In today’s day and age, many employers may consider installing surveillance cameras in the workplace for numerous reasons including the safety of their employees. If an employer is considering installing surveillance cameras that record employees’ conversations, it is important to know Nevada law regarding the subject since the state has specific requirements.

First thing to know it is that video surveillance in the workplace is legal in the state of Nevada provided the surveillance cameras are in a location where there isn’t a reasonable expectation of privacy. Surveillance cameras installed in private areas, like bathrooms, locker rooms, etc., are prohibited.

In addition to recording video, surveillance cameras often also record audio so its important to understand Nevada law on recording conversations.

There are two categories that recording a conversation can fall into under Nevada law. The first is recording a conversation that occurs via wire communication like a telephone call. The second is recording a conversation that does not occur via wire communication such as an in-person conversation.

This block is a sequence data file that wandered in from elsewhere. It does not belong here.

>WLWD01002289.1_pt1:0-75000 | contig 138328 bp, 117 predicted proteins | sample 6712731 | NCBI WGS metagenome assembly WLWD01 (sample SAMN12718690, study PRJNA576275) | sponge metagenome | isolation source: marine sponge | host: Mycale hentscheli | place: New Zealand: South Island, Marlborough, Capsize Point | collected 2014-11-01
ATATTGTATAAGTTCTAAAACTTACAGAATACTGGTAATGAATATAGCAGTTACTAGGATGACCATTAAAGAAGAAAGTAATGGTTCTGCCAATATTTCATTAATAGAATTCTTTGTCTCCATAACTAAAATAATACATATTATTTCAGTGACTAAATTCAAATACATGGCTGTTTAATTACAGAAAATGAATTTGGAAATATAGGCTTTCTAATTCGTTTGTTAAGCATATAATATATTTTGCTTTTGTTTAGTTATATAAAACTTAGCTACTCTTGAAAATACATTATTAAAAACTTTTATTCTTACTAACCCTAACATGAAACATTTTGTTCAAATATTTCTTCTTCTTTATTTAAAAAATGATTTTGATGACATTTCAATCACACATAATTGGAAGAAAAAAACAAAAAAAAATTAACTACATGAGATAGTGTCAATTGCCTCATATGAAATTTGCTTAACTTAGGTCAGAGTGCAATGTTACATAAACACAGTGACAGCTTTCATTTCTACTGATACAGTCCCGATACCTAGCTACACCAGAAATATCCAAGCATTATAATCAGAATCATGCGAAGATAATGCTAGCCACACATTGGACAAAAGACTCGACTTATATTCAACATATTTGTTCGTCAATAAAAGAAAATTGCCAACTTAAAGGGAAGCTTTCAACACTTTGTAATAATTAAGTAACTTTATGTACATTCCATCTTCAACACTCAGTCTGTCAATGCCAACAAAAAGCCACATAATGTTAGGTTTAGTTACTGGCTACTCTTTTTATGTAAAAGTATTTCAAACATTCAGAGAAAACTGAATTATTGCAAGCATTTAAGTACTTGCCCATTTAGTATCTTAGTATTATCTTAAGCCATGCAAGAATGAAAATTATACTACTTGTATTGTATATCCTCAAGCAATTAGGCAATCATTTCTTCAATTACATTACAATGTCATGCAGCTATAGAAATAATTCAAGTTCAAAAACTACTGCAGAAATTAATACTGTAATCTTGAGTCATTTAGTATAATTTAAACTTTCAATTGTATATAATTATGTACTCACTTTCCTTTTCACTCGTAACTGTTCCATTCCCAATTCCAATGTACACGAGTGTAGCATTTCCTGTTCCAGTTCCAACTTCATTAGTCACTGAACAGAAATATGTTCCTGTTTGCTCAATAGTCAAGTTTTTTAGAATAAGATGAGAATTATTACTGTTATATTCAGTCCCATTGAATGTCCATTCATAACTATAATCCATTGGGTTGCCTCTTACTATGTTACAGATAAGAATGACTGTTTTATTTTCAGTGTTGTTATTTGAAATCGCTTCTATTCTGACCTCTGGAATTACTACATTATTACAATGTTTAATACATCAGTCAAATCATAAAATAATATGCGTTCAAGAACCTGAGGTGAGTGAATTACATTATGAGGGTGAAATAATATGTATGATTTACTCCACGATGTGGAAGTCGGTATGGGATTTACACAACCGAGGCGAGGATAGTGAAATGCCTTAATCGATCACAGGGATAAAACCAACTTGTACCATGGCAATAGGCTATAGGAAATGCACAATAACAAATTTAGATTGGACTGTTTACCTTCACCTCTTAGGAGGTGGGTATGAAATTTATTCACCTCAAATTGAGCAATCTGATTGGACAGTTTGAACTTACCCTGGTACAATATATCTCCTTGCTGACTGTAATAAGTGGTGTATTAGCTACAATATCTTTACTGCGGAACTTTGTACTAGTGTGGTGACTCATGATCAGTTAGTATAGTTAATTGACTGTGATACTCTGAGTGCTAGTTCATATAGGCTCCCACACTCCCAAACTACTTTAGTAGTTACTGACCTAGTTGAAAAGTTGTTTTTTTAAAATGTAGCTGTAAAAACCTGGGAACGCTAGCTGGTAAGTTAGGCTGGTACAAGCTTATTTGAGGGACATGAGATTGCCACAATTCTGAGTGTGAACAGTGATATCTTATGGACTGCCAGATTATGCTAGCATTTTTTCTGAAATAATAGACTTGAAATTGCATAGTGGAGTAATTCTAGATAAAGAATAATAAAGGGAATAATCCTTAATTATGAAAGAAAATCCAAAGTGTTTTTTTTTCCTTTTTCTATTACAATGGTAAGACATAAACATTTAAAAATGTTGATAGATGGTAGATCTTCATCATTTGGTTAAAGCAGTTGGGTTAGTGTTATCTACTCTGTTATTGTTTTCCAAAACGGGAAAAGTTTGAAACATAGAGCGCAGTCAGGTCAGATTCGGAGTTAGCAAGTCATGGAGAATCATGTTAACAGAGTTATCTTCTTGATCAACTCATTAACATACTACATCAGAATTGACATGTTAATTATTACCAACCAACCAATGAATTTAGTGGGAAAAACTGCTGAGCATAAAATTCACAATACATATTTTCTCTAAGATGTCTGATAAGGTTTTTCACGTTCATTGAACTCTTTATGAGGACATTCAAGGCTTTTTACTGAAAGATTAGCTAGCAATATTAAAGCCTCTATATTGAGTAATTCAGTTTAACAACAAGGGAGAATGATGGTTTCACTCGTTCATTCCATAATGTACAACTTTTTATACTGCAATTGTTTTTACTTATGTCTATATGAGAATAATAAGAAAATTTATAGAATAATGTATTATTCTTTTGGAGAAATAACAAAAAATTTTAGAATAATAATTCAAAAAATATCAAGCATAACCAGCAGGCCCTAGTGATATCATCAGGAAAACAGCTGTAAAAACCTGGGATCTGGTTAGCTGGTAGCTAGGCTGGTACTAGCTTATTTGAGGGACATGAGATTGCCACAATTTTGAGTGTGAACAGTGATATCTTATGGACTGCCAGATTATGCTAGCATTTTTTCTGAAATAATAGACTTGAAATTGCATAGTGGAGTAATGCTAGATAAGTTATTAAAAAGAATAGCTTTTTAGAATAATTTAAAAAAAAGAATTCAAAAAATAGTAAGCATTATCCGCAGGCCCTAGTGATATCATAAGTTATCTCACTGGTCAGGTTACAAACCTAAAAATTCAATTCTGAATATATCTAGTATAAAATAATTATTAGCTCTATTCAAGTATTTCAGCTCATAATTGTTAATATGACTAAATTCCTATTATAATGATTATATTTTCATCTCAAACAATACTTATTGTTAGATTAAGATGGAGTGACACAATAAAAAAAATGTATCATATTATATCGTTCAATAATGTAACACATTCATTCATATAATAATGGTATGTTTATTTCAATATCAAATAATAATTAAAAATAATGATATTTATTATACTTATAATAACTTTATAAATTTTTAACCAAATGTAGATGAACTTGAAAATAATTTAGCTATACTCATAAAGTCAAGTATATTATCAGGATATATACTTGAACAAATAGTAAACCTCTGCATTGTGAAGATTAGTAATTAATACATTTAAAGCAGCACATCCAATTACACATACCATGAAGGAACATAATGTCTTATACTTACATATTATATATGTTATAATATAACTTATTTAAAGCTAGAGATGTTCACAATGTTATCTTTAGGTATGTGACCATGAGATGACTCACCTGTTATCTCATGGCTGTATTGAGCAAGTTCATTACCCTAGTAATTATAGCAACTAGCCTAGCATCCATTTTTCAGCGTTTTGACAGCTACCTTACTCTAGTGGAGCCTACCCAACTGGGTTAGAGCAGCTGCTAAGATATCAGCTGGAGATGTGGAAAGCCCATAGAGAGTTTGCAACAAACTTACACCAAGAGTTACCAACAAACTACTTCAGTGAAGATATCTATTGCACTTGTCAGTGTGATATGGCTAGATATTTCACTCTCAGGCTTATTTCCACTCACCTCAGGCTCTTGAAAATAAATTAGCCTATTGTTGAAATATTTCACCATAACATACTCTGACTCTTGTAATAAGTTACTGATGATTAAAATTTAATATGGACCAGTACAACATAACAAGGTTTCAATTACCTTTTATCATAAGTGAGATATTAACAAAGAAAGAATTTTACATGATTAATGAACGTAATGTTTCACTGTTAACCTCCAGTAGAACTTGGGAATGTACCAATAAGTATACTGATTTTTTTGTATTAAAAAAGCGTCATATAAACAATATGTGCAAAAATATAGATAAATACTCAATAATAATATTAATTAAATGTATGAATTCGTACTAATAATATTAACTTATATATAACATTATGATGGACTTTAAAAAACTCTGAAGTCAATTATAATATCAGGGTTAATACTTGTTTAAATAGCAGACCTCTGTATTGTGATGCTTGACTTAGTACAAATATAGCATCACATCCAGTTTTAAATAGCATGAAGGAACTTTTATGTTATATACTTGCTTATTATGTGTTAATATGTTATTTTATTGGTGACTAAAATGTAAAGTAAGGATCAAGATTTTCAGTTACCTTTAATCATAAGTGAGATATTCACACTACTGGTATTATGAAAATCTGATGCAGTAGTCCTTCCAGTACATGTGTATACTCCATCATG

In regard to in-person conversations, under Nevada law using any device to record, obtain, share, or use oral conversations, requires the consent of at least one person participating in the communication for the recording to be legal. If your company intends to record wire conversations (telephone conversations) all parties involved in the conversation must consent in order to legally record the conversation.

So, what does consent mean in these situations? Consent just mean notice. As such, consent can be inferred from the parties’ willingness to participate in the conversation after being notified that the conversation is being recorded. Therefore, if your employees are aware of the surveillance cameras and that they record audio, then they are likely to be deemed to have consented to being recorded by the surveillance cameras.

Secretly recording conversations without consent of at least one party is against the law. Since an individual cannot consent to something they do not know about, surveillance cameras should always be out in the open and visible — never hidden.

Looking for a helpful guide in understanding this area of the law? NAE members can access the fact sheet on recording conversations along with other helpful resources on our Member Portal.

Companies should take steps to make sure that all employees are aware of any surveillance cameras and that they are being recorded while at the workplace. That can be done in a couple of ways. It is always advisable to have a policy in the company handbook which informs employees that they are being monitored through surveillance cameras. Some companies also post signage at building entrances which notify all individuals entering the premise that they are being recorded.